I have spent years of my life without bipolar medication working, or at least without bipolar medication working to the extent that one would like. I know this is not the common refrain around medications (the common refrain is to take medication for bipolar disorder and get better), but it is a reality that many of us live with. So the question is, what do you do when bipolar medication doesn’t work? What do you do when you have treatment-resistant bipolar disorder?
Why don’t bipolar medications work? Why do some people resist treatment?
I don’t know why bipolar medication sometimes doesn’t work. I actually don’t know why bipolar medication works; nobody knows; It is one of the mysteries that medicine currently faces. What I do know, however, is that there are more medications that don’t work for me than those that do, and I know that’s true for many of us. That’s why you have to go from one medication to another until you find the right one for you. (If you’re lucky enough to not have gone through that, you’re in the minority.)
But if we know that bipolar disorder is a disease of the brain and we have medications that treat it effectively, as studies show, why do bipolar medications so often not work for certain people? I am intensely frustrated by this question. And I am deeply frustrated by the fact that 25% of people with bipolar disorder fall into the category of treatment-resistant bipolar depression. (People who resist bipolar disorder treatment tend to manifest it as persistent depression.)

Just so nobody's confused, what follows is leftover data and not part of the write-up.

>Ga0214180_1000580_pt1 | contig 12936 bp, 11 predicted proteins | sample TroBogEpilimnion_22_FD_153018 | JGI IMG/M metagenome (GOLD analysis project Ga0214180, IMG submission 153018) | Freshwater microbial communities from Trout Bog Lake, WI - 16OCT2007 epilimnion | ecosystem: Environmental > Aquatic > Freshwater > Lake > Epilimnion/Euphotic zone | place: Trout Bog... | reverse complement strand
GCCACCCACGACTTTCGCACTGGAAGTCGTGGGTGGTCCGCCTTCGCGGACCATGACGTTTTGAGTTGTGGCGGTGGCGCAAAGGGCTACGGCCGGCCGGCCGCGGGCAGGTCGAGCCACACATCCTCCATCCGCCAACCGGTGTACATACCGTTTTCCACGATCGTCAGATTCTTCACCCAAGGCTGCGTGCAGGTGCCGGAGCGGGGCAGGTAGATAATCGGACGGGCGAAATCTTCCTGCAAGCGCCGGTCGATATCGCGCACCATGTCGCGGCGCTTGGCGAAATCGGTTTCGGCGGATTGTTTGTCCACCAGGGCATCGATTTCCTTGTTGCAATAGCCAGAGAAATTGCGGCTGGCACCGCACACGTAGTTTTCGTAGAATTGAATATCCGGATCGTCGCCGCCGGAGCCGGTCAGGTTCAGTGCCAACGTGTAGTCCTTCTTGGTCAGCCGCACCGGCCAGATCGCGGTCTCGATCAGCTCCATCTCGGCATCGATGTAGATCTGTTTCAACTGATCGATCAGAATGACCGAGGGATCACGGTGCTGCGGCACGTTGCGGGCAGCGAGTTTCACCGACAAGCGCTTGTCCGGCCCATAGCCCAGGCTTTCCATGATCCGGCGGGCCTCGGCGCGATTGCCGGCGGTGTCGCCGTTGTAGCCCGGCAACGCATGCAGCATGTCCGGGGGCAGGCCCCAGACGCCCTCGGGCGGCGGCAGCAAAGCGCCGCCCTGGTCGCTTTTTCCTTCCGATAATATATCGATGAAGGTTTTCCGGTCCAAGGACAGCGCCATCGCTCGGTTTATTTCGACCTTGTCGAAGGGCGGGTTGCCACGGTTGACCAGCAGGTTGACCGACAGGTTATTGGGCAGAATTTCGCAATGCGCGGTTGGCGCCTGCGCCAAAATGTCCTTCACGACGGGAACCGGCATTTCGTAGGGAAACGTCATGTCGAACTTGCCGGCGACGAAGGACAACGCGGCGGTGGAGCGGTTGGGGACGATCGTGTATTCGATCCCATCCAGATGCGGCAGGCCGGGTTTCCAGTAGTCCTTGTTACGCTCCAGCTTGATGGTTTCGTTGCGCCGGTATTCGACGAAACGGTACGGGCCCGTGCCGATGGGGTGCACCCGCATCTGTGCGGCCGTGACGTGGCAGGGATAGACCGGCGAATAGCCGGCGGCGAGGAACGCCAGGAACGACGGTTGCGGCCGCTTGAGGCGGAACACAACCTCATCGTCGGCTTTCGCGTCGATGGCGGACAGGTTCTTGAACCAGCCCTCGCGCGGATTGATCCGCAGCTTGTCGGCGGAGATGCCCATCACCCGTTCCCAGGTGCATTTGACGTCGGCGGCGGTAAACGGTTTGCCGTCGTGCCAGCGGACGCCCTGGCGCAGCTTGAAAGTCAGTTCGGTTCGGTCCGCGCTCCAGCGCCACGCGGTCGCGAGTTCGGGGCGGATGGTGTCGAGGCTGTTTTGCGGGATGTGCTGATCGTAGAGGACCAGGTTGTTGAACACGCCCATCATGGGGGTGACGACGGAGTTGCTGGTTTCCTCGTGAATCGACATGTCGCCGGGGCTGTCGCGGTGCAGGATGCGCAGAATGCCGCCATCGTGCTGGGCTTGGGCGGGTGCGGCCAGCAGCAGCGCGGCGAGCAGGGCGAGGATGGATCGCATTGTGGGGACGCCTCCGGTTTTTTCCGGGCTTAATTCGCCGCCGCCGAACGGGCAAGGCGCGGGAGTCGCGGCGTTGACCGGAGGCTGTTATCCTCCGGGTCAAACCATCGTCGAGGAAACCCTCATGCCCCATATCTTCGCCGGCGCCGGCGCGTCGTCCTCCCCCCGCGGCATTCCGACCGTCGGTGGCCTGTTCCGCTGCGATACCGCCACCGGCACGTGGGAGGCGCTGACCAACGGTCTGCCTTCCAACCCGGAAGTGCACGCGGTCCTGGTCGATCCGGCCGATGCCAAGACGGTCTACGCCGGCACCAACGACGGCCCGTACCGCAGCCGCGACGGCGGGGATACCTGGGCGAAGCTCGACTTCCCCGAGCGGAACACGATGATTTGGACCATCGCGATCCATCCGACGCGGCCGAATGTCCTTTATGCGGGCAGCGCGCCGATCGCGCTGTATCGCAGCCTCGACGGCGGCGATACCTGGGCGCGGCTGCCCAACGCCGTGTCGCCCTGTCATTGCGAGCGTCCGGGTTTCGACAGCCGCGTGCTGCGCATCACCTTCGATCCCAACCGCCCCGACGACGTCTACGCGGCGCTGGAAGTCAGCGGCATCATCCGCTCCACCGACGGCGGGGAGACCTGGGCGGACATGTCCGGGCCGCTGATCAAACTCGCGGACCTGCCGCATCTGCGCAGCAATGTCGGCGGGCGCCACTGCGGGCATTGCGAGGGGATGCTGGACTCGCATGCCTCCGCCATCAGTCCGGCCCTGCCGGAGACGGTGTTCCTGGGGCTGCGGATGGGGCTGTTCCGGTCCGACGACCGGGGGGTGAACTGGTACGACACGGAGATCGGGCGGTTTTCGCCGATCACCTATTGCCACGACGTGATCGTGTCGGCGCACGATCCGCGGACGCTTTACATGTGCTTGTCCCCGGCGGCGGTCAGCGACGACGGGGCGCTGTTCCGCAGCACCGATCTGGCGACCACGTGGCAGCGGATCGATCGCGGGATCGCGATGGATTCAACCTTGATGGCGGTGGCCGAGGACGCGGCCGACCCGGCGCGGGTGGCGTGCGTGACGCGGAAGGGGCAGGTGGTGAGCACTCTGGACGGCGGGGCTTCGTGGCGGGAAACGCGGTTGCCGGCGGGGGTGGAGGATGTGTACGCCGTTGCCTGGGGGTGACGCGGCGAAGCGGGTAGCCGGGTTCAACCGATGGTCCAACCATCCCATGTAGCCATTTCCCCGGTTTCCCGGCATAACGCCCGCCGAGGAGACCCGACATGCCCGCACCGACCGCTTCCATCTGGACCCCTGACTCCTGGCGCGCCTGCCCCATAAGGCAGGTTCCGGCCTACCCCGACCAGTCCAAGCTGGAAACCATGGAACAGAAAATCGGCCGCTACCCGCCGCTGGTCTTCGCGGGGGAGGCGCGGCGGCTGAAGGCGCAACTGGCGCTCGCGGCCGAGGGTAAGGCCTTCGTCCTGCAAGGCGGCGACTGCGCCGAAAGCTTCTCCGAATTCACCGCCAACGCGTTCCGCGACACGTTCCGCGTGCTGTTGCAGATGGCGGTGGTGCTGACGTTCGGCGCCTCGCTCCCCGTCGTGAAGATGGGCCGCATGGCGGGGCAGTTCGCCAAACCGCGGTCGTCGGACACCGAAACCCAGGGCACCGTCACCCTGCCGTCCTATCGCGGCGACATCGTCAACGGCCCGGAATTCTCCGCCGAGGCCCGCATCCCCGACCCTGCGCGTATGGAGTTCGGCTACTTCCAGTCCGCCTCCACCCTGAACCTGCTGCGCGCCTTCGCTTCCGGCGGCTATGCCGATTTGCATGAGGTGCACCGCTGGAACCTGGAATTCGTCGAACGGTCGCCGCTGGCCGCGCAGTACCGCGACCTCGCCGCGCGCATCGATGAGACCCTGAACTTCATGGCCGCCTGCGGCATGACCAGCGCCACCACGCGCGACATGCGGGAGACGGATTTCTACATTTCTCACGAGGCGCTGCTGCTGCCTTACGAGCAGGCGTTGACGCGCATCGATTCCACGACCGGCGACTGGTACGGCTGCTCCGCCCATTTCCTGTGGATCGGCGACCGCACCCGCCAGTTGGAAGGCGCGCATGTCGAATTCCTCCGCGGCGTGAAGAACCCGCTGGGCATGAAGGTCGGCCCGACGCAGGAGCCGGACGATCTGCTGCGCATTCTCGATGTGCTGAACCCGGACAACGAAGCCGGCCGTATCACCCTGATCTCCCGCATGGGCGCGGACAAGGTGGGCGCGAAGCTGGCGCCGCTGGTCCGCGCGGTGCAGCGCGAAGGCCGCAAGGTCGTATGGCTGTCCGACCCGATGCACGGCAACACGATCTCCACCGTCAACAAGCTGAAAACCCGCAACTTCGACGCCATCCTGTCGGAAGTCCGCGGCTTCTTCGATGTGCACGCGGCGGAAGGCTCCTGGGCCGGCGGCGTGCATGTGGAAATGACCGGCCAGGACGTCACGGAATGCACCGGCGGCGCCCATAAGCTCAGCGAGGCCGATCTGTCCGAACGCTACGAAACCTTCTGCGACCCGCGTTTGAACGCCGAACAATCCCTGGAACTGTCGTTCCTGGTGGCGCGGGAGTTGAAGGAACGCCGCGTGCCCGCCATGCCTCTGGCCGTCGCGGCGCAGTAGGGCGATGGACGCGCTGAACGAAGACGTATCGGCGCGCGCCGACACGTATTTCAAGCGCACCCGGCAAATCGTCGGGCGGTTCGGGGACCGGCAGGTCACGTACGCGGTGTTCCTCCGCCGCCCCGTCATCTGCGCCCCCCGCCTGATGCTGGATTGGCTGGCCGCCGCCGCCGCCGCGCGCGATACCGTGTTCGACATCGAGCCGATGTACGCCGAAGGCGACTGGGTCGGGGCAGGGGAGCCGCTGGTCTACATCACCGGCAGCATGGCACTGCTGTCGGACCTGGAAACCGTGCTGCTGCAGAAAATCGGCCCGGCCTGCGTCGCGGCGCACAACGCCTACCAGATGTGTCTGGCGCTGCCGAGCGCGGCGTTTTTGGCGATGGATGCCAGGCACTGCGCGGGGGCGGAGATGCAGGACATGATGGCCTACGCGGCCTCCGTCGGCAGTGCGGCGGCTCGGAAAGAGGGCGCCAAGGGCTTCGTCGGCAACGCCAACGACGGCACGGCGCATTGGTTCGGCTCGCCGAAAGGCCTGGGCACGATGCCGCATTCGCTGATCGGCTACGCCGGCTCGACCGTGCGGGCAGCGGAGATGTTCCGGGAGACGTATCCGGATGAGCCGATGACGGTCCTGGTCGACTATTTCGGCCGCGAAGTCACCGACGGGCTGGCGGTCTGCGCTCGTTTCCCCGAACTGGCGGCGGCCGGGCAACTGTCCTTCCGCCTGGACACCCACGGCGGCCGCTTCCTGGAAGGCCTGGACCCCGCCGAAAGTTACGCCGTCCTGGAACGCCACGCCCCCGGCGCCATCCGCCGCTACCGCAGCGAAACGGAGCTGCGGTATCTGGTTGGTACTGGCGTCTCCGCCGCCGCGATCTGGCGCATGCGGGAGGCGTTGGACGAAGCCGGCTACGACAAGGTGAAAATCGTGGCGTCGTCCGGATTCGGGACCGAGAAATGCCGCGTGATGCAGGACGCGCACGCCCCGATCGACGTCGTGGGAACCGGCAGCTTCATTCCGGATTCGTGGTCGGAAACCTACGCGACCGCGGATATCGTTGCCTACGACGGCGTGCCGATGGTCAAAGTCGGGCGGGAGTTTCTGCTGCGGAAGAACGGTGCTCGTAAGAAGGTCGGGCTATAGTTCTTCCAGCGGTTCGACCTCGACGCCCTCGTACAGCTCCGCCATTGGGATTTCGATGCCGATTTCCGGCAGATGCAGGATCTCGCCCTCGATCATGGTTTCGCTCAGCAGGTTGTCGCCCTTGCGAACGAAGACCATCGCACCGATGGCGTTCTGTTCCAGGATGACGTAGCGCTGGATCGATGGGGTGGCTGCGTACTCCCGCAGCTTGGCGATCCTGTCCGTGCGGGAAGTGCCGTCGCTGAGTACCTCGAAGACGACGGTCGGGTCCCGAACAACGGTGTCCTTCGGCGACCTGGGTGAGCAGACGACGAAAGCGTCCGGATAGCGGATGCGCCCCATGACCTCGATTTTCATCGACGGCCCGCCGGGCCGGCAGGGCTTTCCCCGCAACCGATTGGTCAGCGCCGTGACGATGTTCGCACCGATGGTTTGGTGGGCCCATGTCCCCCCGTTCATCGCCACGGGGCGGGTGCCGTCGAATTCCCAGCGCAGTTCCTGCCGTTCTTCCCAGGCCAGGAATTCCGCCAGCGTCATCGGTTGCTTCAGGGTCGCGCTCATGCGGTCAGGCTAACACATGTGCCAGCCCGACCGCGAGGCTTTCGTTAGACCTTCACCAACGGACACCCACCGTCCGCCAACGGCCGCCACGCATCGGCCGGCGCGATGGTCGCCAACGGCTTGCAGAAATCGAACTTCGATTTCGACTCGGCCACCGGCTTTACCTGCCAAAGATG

What is treatment-resistant bipolar depression? What does “the medicine doesn’t work” mean?
It is difficult to even define treatment-resistant bipolar depression. This is because the definition of treatment resistance differs between studies. Studies not only differ on how many treatments one must fail to be considered treatment resistant, but they also differ on what they consider a successful treatment. One could say that a 50% reduction in symptoms is a successful treatment, while others may use a different measure. (And, as a patient, I can say that I don’t necessarily agree that a 50% reduction in symptoms is a “success.” As we know, we should aim for zero symptoms.)
All that said, it is usually the failure of two treatments that indicates treatment resistance. But when I say two-treatment failure, I mean the failure of two treatments that were given at an appropriate dose for long enough to really rule them out (many people give up before that happens).
(There is actually an even more severe concept that has been conceptualized called multitherapy-resistant bipolar depression. It is like treatment-resistant bipolar depression, with the addition of failure in psychotherapeutic treatment, at least one trial with an antidepressant and electroconvulsive therapy. (ECT). I fall into this category myself.)
For me, the definition of treatment-resistant bipolar depression is this: you cannot achieve anything close to remission after you have tried two or more therapies. This is a vague definition, of course, but I think it better represents the patient’s point of view.